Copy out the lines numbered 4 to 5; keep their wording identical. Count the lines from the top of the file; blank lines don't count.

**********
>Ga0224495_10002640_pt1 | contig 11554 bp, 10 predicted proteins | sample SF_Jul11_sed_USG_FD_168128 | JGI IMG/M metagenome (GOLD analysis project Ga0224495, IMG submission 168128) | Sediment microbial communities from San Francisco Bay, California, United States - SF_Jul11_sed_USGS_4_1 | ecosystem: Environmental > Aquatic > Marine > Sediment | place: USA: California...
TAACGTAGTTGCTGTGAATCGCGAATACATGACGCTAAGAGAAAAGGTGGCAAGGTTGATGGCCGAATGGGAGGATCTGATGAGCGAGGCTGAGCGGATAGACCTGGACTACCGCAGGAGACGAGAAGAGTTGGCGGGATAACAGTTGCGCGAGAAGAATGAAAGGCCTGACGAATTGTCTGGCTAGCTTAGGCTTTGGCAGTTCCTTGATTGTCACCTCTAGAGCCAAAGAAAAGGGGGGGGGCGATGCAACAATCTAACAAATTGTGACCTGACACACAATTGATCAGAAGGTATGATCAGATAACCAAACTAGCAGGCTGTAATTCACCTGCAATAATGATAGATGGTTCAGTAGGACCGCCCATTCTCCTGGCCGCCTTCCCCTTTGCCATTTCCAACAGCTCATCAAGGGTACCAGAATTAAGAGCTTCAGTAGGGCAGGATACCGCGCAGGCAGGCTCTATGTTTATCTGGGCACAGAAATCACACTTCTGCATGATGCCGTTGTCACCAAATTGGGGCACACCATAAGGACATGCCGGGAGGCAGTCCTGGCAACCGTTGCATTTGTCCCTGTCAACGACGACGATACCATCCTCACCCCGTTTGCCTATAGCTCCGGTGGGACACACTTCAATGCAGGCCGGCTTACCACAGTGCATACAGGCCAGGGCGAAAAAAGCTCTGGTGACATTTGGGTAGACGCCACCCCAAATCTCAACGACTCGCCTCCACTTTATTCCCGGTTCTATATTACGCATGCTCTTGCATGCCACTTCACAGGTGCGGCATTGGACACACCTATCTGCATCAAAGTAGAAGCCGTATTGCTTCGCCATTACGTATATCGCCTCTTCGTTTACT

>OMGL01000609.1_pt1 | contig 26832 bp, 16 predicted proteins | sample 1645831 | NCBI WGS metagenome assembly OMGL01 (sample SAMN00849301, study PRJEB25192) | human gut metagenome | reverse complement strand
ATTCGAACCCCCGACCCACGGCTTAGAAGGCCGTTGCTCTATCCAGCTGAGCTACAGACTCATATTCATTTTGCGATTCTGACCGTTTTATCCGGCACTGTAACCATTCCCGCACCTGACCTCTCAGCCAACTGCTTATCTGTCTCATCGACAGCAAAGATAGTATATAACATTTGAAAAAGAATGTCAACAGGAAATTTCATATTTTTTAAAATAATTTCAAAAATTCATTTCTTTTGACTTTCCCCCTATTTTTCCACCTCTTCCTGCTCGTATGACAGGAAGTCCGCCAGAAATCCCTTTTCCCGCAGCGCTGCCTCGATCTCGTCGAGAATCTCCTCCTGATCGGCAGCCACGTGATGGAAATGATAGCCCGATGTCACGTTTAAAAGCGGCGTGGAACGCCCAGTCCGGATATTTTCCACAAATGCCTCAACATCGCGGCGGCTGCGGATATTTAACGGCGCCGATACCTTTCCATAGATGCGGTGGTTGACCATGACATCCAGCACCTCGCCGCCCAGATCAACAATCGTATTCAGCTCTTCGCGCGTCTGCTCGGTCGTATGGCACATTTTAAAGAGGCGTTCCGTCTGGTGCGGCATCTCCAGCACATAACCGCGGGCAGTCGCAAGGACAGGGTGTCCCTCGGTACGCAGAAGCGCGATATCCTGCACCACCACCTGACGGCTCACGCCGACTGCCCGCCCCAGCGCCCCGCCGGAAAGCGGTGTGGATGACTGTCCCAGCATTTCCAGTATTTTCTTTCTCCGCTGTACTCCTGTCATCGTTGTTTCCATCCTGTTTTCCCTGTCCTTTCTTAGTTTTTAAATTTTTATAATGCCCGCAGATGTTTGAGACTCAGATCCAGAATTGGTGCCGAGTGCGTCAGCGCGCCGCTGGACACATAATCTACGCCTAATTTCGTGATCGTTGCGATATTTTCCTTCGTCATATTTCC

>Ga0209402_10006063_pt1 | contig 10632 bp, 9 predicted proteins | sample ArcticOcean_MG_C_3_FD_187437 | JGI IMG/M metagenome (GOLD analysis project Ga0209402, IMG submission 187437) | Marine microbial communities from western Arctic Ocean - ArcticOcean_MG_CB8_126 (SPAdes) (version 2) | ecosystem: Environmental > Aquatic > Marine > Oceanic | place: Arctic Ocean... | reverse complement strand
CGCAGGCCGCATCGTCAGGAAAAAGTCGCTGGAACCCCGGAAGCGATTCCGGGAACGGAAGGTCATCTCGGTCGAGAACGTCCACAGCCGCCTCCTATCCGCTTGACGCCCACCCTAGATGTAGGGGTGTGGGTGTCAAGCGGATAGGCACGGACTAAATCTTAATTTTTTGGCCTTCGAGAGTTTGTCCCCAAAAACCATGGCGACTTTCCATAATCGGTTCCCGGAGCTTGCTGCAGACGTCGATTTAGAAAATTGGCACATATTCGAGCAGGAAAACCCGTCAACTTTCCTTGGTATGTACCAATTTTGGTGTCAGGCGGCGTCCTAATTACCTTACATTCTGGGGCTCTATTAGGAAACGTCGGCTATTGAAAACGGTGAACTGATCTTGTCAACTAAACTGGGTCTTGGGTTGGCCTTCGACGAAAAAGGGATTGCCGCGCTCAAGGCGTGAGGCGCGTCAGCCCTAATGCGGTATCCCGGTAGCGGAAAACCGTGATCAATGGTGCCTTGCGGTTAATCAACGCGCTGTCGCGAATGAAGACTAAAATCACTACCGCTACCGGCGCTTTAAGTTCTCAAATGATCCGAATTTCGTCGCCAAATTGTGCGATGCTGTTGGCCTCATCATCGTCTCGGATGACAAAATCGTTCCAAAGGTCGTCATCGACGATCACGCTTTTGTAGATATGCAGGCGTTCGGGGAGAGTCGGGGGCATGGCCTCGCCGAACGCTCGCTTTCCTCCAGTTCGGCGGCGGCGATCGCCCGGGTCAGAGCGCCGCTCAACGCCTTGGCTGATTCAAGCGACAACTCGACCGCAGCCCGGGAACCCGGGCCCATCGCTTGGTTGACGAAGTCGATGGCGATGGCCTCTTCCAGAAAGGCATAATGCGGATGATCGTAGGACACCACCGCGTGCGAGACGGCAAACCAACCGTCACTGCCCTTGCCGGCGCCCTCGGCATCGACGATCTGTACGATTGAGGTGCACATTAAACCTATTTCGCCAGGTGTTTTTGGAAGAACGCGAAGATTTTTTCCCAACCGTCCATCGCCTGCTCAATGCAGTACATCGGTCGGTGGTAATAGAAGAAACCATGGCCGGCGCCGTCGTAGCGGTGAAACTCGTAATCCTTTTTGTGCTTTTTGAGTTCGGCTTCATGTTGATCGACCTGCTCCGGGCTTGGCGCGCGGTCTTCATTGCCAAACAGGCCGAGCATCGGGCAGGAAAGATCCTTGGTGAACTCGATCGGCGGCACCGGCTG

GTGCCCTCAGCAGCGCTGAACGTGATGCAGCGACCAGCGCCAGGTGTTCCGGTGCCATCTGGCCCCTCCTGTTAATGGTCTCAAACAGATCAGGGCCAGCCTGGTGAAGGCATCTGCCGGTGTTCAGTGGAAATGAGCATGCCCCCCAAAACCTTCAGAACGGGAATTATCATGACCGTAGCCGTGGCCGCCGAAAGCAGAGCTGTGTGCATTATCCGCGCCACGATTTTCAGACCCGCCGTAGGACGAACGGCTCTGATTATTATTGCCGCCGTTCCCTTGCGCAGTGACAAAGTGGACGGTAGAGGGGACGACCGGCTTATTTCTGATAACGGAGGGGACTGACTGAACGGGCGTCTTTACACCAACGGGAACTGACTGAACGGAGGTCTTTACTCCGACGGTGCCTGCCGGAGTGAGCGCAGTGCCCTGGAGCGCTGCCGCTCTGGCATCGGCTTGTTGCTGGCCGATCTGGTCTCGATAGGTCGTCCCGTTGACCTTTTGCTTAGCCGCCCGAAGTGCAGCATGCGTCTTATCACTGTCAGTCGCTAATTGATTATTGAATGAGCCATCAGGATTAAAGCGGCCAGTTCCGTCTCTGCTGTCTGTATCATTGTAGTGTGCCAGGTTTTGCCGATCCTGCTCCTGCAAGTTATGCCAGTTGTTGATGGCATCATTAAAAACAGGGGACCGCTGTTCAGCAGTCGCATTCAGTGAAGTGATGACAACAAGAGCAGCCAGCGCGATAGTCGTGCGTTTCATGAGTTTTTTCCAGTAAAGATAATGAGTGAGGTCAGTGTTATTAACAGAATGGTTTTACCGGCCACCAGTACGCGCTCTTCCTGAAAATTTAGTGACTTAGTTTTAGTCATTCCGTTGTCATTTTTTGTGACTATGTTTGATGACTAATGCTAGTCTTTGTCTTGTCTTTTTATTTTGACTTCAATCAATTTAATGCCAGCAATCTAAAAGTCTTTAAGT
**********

ATTCGAACCCCCGACCCACGGCTTAGAAGGCCGTTGCTCTATCCAGCTGAGCTACAGACTCATATTCATTTTGCGATTCTGACCGTTTTATCCGGCACTGTAACCATTCCCGCACCTGACCTCTCAGCCAACTGCTTATCTGTCTCATCGACAGCAAAGATAGTATATAACATTTGAAAAAGAATGTCAACAGGAAATTTCATATTTTTTAAAATAATTTCAAAAATTCATTTCTTTTGACTTTCCCCCTATTTTTCCACCTCTTCCTGCTCGTATGACAGGAAGTCCGCCAGAAATCCCTTTTCCCGCAGCGCTGCCTCGATCTCGTCGAGAATCTCCTCCTGATCGGCAGCCACGTGATGGAAATGATAGCCCGATGTCACGTTTAAAAGCGGCGTGGAACGCCCAGTCCGGATATTTTCCACAAATGCCTCAACATCGCGGCGGCTGCGGATATTTAACGGCGCCGATACCTTTCCATAGATGCGGTGGTTGACCATGACATCCAGCACCTCGCCGCCCAGATCAACAATCGTATTCAGCTCTTCGCGCGTCTGCTCGGTCGTATGGCACATTTTAAAGAGGCGTTCCGTCTGGTGCGGCATCTCCAGCACATAACCGCGGGCAGTCGCAAGGACAGGGTGTCCCTCGGTACGCAGAAGCGCGATATCCTGCACCACCACCTGACGGCTCACGCCGACTGCCCGCCCCAGCGCCCCGCCGGAAAGCGGTGTGGATGACTGTCCCAGCATTTCCAGTATTTTCTTTCTCCGCTGTACTCCTGTCATCGTTGTTTCCATCCTGTTTTCCCTGTCCTTTCTTAGTTTTTAAATTTTTATAATGCCCGCAGATGTTTGAGACTCAGATCCAGAATTGGTGCCGAGTGCGTCAGCGCGCCGCTGGACACATAATCTACGCCTAATTTCGTGATCGTTGCGATATTTTCCTTCGTCATATTTCC

>Ga0209402_10006063_pt1 | contig 10632 bp, 9 predicted proteins | sample ArcticOcean_MG_C_3_FD_187437 | JGI IMG/M metagenome (GOLD analysis project Ga0209402, IMG submission 187437) | Marine microbial communities from western Arctic Ocean - ArcticOcean_MG_CB8_126 (SPAdes) (version 2) | ecosystem: Environmental > Aquatic > Marine > Oceanic | place: Arctic Ocean... | reverse complement strand